June 15th, 2022
A new £29 million national scanning facility will help the UK lead the world in ultra-high field imaging to transform understanding of the brain and treatment of disease .
The university has been awarded £29.1 million to establish the UK’s most powerful Magnetic Resonance Imaging (MRI) scanner as a national facility, subject to business case approval. This scanner will give researchers and doctors unprecedented insights into brain function and the mechanisms of human disease.
The funding award, from UK Research and Innovation, is thought to be the largest ever single award received by the university. It is part of a 3-year £481 million injection of funding into the UK’s research and innovation infrastructure, to support ground-breaking research to address global challenges.
The University of Nottingham will work with teams across the UK to establish the 11.7T Tesla MRI scanner as a national facility that will underpin the UK’s goal of retaining its position as a world leader in ultra-high field for brain imaging and spectroscopy. The new ultra-high field scanner will be sited in the Sir Peter Mansfield Imaging Centre at the university. Nobel Prize winner Sir Peter Mansfield developed MRI in Nottingham in the early 1970s, revolutionising healthcare across the world.
The capabilities of this new scanner will underpin a broad range of clinical and neuroscience-focused research programmes in the UK. It will be more than 1,000 times more powerful than the first scanners developed by the late Sir Peter and will help transform understanding of neurodegenerative diseases such as Alzheimer’s, Parkinson’s and Huntington’s and neurodevelopmental disorders including autism and schizophrenia.
Ultra-high field (11.7T) MRI offers huge benefits in terms of improved sensitivity which will enable higher spatial resolution imaging, faster imaging, and greater sensitivity to physiological changes. The scanner will also provide a step change in the capabilities of magnetic resonance spectroscopy (MRS) to provide information about the biochemistry of the human body.
The new insights into brain structure and function provided by the facility will be of immediate benefit to researchers in basic and clinical neuroscience. Previously inaccessible measures of metabolism and organ function in health and disease will be of value across the biomedical community, including the life science and healthcare industries and the NHS. Engineers, physicists and computer scientists will be engaged in the development of new ultra-high field technology.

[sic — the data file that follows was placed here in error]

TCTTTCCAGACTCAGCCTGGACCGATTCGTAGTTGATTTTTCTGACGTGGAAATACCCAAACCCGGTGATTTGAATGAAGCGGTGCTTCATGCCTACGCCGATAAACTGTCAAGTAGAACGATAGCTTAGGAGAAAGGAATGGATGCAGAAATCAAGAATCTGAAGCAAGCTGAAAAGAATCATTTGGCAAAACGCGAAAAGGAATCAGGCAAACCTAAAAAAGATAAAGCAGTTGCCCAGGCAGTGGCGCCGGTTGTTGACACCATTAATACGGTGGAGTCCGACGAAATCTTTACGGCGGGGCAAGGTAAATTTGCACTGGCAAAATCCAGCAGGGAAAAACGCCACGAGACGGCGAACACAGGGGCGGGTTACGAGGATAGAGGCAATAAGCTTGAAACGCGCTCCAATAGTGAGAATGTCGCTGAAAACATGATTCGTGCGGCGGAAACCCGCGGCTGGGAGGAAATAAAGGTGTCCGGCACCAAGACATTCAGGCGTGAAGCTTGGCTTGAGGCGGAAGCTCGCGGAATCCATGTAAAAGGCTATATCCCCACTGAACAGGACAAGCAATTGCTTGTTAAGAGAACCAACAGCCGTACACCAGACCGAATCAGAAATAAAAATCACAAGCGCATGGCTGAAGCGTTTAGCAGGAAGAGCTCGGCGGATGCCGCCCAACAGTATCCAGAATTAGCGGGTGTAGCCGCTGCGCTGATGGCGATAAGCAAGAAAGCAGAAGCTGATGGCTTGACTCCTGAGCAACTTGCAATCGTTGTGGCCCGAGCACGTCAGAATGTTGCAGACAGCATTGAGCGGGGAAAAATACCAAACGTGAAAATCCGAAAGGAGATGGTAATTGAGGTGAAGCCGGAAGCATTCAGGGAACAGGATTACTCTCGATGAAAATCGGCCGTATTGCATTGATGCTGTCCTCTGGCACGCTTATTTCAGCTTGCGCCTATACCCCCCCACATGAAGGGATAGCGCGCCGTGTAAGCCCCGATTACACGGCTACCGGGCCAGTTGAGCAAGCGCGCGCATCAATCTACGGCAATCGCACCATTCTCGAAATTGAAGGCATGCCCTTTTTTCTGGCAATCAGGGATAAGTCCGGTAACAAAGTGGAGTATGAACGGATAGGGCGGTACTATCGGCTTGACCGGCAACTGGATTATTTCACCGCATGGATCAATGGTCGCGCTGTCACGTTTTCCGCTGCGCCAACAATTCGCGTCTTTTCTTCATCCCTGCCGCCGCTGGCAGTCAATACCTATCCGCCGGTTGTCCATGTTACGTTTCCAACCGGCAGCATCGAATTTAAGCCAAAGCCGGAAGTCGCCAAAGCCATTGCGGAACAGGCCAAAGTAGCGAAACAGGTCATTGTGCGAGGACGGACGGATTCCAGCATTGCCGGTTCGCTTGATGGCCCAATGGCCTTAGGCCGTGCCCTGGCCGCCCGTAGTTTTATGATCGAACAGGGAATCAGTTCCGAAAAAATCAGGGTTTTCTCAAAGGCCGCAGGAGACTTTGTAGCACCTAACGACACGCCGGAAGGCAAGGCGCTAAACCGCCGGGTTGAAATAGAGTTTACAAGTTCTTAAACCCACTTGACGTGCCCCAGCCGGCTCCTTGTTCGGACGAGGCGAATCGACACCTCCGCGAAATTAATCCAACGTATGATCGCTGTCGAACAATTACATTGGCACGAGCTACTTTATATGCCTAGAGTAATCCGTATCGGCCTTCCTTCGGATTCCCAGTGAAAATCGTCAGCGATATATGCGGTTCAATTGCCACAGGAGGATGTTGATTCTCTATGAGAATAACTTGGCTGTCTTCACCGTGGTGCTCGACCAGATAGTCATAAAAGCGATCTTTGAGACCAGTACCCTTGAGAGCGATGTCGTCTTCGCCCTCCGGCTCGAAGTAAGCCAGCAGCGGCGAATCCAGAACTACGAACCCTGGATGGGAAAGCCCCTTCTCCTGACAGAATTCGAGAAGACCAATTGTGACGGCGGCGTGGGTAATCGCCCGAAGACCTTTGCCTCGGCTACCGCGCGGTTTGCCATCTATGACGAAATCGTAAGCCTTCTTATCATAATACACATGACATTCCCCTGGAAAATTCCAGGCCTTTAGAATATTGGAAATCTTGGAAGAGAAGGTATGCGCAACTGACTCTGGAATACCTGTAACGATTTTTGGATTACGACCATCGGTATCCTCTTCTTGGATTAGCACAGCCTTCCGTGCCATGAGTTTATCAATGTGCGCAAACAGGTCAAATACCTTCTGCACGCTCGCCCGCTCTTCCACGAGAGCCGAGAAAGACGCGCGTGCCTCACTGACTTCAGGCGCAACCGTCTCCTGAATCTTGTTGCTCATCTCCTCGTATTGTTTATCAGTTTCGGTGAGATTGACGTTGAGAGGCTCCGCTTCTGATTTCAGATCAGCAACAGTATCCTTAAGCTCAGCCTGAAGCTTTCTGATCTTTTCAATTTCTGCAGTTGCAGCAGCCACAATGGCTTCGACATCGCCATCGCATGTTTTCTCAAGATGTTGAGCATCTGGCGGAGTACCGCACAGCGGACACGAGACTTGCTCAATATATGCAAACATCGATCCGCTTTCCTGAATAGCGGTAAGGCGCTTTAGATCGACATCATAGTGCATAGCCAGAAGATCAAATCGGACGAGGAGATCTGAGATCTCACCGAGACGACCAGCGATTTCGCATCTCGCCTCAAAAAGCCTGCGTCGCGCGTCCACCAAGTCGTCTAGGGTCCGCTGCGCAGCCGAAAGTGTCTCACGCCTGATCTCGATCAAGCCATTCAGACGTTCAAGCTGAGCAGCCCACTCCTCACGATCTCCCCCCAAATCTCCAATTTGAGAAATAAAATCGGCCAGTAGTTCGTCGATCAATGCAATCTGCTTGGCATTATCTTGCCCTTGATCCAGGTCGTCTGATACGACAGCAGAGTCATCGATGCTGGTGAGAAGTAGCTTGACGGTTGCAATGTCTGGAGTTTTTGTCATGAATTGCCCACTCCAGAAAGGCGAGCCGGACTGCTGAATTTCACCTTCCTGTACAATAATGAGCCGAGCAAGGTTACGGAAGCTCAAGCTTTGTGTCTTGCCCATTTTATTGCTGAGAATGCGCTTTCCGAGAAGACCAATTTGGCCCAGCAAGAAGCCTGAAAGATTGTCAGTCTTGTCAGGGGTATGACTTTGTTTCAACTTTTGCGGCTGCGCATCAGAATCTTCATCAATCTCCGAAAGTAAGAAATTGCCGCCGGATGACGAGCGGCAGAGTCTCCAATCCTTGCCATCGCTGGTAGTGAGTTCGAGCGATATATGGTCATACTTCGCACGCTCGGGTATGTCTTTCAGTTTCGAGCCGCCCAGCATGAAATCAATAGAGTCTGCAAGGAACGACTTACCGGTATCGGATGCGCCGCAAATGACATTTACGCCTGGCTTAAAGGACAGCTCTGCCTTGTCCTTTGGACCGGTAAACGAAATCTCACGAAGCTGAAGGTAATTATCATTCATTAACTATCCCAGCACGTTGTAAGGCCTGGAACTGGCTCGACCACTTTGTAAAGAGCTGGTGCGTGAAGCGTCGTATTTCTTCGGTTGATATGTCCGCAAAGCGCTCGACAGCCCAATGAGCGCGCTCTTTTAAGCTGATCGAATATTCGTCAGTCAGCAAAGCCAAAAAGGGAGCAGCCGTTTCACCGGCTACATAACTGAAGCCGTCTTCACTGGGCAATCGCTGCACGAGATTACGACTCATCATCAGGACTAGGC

This bid to establish an ultra-high field scanning facility for the UK was spearheaded by researchers at the University of Nottingham but involved more than 90 researchers from 20 different organisations across the UK whose expertise spans multiple disciplines, and who will help to develop and exploit the new facility.
Professor Bowtell, Head of the Sir Peter Mansfield Imaging Centre, said: “We are extremely excited that the University of Nottingham, the birthplace of MRI, will host the new ultra-high field scanning facility. We are proud that this remarkable scanner will be housed in the Sir Peter Mansfield Imaging Centre, on the campus where my mentor Sir Peter’s breakthrough transformed medicine.”
The new 11.7T scanner will operate in an extension to the Sir Peter Mansfield Imaging Centre on University Park Campus, providing space for visiting researchers, as well as facilities for patients and participants in research studies.
The 11.7T MRI scanner is expected to come into service in 2025
Professor Dame Jessica Corner, Pro-Vice-Chancellor for Research and Knowledge Exchange, said:
“This is thrilling news. The University is renewing its research strategy in 2022 for the next five years and a key aim is to align our exceptional research to strategic and global challenges. Receiving this landmark award from UKRI underlines our commitment to address the big challenges faced by society and this will allow our researchers to further establish the UK as a world leader in ultra-high magnetic field MRI. It is a tremendous accolade and is testament to many years of dedication by Professor Bowtell, Professor Penny Gowland and Professor Dorothee Auer and their colleagues at the Sir Peter Mansfield Imaging Centre.”
UKRI’s Infrastructure Fund portfolio funding will power ground-breaking research across a spectrum of disciplines that will help to tackle a range of societal issues, from the impacts of climate change to adolescent mental health. The projects, located across the UK, will strengthen international capability, and transform expertise across the arts, physics, life and environmental science, social science, medicine and many more research areas.
The university has also benefitted from £3.8m in funding from the UKRI’s Impact Acceleration Account (IAA), which supports critical early-stage translation of UK research to real impacts, transforming public services, creating new jobs, attracting private investment and forging new partnerships with business and charities.
Funding will allow research teams at Nottingham to unlock the value of their work, including early-stage commercialisation of new technologies and advancing changes to public policy and services such as NHS clinical practice.
UKRI Chief Executive Professor Dame Ottoline Leyser said:
“The UK is home to world-renowned facilities in a wide range of fields, which act as global hubs for research and innovation. We must ensure that we renew and upgrade that capability to keep pace with technological advances, empowering our researchers and innovators to go further faster.
“Today, we are investing £481 million across the UK that will ensure our talented people, teams and innovative businesses have access to the world-class infrastructure they need to unlock their full potential.”
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